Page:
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Islam in Africa is deeply connected with Sufism, and the history of Islam is in a significant way a history of Sufism. Yet even within this continent, the practice and role of Sufism varies across the regions.
This interdisciplinary volume brings together histories and experiences of Sufism in various parts of Africa, offering case studies on several countries that include Morocco, Algeria, Senegal, Egypt, Sudan, Mali, and Nigeria. It uses a variety of methodologies ranging from the hermeneutical, through historiographic to ethnographic, in a comprehensive examination of the politics and performance of Sufism in Africa. While the politics of Sufism pertains largely to historical and textual analysis to highlight paradigms of sanctity in different geographical areas in Africa, the aspect of performance adopts a decidedly ethnographic approach, combining history, history of art and discourse analysis. Together, analysis of these two aspects reveals the many faces of Sufism that have remained hitherto hidden.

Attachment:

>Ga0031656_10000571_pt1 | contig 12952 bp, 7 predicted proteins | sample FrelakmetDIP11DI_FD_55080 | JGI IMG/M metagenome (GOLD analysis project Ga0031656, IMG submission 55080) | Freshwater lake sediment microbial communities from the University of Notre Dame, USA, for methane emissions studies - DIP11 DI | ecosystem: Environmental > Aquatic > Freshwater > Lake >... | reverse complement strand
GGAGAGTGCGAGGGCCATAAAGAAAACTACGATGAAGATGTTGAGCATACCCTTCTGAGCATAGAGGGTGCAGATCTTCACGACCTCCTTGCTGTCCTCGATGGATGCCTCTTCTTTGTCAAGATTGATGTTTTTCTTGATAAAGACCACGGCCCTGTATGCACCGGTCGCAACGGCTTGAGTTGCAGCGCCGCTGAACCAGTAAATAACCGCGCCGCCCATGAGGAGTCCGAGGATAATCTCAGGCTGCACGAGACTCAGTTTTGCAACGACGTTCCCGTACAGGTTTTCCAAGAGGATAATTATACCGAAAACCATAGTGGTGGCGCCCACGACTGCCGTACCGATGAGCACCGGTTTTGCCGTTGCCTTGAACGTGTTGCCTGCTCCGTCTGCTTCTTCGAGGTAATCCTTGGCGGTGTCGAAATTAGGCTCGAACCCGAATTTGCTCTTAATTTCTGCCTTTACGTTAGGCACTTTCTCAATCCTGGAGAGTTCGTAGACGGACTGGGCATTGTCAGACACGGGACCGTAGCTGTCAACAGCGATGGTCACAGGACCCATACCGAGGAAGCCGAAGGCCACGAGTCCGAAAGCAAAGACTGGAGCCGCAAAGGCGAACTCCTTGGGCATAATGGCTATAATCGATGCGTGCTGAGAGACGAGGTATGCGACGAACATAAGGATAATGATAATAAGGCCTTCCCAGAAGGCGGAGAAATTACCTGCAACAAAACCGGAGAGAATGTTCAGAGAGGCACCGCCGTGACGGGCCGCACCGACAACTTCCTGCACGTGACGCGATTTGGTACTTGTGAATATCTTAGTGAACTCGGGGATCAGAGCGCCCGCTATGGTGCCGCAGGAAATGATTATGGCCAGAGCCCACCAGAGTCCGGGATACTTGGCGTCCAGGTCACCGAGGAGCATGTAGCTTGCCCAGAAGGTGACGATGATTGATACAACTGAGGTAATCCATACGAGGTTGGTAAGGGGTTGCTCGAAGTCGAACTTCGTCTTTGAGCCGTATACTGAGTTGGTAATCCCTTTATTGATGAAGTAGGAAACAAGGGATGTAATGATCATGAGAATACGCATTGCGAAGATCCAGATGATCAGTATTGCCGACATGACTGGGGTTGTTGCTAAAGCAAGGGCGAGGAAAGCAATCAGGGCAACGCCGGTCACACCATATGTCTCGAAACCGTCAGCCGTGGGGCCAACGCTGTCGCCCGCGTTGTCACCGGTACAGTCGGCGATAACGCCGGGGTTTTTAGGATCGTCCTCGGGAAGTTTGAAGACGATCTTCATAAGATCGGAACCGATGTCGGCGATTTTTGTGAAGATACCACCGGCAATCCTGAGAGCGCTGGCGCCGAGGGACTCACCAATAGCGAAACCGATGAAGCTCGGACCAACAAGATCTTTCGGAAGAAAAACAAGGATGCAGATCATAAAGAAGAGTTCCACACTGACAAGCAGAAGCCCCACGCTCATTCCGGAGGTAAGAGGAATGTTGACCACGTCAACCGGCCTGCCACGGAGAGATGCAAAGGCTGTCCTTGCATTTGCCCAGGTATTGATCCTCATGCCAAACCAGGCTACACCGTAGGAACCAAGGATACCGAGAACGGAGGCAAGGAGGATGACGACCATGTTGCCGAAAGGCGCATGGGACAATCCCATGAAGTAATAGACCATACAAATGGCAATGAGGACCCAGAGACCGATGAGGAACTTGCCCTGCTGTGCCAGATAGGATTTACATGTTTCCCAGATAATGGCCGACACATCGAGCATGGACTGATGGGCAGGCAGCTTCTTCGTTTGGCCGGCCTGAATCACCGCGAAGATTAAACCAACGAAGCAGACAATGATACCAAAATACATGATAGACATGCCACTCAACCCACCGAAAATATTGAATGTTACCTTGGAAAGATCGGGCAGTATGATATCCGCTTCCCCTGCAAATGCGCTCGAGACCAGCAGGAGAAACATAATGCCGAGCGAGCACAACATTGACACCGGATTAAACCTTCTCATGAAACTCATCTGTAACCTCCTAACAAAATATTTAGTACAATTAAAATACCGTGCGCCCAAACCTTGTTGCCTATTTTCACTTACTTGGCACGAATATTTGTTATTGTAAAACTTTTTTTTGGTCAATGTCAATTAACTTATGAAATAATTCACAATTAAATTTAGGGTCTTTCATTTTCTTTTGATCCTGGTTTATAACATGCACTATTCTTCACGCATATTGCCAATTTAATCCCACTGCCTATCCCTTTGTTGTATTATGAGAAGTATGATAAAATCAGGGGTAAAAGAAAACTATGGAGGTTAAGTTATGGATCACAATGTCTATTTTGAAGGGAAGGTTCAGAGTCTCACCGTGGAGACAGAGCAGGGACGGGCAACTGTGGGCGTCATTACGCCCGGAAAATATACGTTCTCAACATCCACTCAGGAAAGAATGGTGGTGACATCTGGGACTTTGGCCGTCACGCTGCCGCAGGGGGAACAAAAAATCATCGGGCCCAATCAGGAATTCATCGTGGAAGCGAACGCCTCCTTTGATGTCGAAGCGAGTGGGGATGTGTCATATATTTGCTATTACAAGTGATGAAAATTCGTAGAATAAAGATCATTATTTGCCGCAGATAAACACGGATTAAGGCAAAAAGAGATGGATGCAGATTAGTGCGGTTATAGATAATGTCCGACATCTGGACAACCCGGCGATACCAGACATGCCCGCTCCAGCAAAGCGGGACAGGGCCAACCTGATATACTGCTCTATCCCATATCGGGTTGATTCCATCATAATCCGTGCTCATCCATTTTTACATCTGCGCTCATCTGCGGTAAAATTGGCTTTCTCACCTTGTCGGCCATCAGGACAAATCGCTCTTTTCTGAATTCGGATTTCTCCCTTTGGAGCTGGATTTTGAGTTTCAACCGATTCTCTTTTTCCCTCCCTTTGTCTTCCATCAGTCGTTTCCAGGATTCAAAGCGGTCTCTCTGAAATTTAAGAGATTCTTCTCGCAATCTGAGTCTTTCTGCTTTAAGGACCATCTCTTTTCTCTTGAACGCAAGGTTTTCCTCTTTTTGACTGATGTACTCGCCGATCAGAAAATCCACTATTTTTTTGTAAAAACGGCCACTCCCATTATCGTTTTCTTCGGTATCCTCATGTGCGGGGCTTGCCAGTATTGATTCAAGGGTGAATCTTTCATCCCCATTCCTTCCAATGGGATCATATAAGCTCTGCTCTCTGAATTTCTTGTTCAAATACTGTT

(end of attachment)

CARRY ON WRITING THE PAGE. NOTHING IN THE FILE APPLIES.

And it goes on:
Furthering understanding of the African Islamic religious scene, as well as contributing to the study of Sufism worldwide, this volume is of key interest to students and scholars of Middle Eastern, African and Islamic studies.